verworven via: Amazon
|The Real Life of Sebastian Knight, the first novel Nabokov wrote in English, published a year after he settled in the US, is a tantalizing literary mystery in which a writer’s half brother searches to unravel the enigma of the life of a famous author.
Bend Sinister (1947), Nabokov’s most explicitly political novel, is the haunting, dreamlike story of Adam Krug, a quiet philosophy professor caught up in the bureaucratic bungling of a totalitarian police state. “I am neither a didacticist nor an allegorizer,” Nabokov affirms in his introduction to the novel, but goes on to state: “There can be distinguished, no doubt, certain reflections in the glass caused by idiotic and despicable regimes that we all know and that have brushed against me in the course of my life: worlds of tyranny and torture, of Fascists and Bolshevists, of Philistine thinkers and jack-booted baboons.”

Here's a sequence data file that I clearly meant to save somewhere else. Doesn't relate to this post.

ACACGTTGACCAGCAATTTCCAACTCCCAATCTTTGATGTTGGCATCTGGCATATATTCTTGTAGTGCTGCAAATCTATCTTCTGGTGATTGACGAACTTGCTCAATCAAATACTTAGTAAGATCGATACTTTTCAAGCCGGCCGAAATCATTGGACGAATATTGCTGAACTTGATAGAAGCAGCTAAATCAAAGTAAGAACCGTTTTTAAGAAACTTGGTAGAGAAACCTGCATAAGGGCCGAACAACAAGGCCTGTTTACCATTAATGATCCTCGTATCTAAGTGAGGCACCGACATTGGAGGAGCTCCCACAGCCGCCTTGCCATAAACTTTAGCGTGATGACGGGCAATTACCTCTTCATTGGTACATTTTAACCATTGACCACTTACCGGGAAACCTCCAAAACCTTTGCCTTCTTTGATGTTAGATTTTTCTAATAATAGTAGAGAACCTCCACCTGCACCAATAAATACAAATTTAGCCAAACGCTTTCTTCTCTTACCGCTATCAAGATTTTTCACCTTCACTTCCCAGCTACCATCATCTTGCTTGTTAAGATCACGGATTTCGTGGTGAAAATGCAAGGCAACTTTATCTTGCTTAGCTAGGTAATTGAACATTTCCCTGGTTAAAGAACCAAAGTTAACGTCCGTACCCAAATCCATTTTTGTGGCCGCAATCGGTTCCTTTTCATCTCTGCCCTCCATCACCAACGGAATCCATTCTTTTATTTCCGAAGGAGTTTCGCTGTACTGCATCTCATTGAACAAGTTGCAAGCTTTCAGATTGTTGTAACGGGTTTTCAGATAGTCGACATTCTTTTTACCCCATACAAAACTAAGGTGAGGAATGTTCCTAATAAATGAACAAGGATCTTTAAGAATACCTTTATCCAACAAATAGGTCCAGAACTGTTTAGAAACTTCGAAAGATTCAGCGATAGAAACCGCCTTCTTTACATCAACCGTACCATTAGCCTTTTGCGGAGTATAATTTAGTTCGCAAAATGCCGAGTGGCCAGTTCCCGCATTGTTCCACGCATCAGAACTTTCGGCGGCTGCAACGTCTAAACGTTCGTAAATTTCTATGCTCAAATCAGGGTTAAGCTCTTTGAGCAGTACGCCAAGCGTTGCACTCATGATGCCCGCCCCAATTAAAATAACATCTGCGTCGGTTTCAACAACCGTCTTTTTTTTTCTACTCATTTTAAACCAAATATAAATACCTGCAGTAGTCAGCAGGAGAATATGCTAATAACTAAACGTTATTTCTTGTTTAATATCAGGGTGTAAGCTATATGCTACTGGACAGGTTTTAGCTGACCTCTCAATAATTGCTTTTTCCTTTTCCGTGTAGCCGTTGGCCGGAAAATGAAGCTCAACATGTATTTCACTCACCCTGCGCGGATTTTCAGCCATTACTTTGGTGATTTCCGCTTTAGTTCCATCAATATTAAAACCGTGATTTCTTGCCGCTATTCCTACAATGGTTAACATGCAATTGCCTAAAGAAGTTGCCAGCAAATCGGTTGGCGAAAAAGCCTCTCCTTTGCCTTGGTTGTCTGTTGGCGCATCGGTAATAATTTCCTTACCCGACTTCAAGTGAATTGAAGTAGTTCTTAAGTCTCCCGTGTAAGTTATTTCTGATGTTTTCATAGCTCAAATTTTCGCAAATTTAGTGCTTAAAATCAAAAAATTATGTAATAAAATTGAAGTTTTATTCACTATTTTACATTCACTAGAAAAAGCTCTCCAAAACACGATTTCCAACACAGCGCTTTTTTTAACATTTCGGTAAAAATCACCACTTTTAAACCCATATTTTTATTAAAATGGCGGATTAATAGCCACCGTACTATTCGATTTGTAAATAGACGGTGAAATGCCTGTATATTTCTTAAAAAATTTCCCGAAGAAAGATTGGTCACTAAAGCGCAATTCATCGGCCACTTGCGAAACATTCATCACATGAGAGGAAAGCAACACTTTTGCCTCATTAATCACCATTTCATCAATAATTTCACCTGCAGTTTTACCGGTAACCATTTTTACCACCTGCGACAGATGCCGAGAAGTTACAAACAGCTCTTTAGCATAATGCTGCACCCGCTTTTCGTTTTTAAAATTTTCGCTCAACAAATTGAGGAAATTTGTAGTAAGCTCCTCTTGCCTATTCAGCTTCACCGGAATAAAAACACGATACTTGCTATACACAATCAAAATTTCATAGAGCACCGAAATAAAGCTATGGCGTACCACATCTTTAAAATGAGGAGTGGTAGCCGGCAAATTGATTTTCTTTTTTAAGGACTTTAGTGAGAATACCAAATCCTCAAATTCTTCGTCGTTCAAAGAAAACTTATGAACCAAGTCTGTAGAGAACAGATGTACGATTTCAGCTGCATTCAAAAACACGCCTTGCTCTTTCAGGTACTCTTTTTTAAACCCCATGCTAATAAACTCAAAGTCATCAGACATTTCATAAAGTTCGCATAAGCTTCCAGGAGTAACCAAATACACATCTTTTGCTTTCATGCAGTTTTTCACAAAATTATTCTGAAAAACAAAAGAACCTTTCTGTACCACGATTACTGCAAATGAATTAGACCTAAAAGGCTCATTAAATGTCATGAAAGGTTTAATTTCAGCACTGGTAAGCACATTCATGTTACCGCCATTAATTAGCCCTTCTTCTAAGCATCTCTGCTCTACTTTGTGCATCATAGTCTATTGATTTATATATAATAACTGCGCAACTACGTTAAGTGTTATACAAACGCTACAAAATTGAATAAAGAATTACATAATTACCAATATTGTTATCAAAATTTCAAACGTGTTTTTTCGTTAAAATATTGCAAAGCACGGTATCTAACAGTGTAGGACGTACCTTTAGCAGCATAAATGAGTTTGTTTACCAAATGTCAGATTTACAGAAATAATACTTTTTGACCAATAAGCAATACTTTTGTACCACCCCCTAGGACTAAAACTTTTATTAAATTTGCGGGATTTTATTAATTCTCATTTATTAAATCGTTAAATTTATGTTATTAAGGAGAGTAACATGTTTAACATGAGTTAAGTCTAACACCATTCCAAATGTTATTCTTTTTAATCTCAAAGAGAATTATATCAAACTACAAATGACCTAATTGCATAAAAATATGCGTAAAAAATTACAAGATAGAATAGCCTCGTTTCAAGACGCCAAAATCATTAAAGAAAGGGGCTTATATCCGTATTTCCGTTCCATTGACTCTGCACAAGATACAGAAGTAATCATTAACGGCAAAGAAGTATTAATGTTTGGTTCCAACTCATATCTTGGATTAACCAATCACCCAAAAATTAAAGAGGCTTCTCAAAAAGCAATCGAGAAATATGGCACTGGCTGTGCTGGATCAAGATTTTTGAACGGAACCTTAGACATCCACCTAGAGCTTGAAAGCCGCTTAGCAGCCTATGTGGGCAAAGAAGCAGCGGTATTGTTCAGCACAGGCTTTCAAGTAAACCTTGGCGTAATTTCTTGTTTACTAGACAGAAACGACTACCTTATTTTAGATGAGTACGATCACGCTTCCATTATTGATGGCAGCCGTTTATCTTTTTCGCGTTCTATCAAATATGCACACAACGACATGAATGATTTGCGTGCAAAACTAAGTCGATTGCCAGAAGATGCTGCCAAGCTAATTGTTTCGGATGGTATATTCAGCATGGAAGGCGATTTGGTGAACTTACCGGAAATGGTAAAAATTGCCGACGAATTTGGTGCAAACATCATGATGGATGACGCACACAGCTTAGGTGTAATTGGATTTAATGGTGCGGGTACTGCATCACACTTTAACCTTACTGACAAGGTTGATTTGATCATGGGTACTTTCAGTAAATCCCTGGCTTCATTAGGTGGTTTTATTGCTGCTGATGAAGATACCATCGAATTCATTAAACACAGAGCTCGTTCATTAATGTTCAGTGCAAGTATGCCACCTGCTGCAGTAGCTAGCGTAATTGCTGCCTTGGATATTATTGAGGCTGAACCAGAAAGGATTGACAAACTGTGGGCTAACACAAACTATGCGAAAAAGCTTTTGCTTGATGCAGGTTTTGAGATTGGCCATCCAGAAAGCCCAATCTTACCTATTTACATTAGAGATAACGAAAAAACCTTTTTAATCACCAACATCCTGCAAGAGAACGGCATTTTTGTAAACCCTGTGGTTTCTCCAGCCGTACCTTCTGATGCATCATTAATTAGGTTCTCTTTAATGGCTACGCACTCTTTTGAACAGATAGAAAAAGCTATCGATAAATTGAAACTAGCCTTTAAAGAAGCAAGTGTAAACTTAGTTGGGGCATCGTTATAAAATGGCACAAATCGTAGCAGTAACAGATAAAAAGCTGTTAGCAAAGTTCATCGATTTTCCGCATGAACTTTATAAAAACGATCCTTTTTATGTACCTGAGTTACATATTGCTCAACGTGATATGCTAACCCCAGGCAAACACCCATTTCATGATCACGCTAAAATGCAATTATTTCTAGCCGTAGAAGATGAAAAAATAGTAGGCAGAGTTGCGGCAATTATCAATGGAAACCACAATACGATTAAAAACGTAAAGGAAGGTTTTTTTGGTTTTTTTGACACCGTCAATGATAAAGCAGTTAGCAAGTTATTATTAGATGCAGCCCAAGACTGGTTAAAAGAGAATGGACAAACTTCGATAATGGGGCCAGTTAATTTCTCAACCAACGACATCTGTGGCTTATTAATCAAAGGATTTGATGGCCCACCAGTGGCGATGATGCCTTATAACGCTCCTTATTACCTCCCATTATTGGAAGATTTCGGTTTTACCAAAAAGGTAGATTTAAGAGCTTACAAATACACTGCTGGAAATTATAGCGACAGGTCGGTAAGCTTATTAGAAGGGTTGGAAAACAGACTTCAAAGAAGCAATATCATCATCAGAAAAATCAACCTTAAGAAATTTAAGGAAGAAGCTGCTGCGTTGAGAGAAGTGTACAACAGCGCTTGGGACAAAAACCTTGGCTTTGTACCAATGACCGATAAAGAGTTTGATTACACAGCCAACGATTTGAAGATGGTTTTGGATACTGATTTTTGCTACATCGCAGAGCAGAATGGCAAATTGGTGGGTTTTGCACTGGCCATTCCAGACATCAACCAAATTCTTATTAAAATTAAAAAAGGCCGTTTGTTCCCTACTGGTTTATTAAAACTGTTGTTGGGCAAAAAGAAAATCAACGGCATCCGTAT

Speak, Memory: An Autobiography Revisited (1951; revised 1966), Nabokov’s memoir of his childhood in imperial Russia and exile in Europe, is central to an understanding of his art. “I have to make a rapid inventory of the universe…I have to have all space and all time participate in my emotion, in my mortal love,” he writes toward the end of the book, “so that the edge of its mortality is taken off, thus helping me to fight the utter degradation, ridicule, and horror of having developed an infinity of sensation and thought within a finite existence.”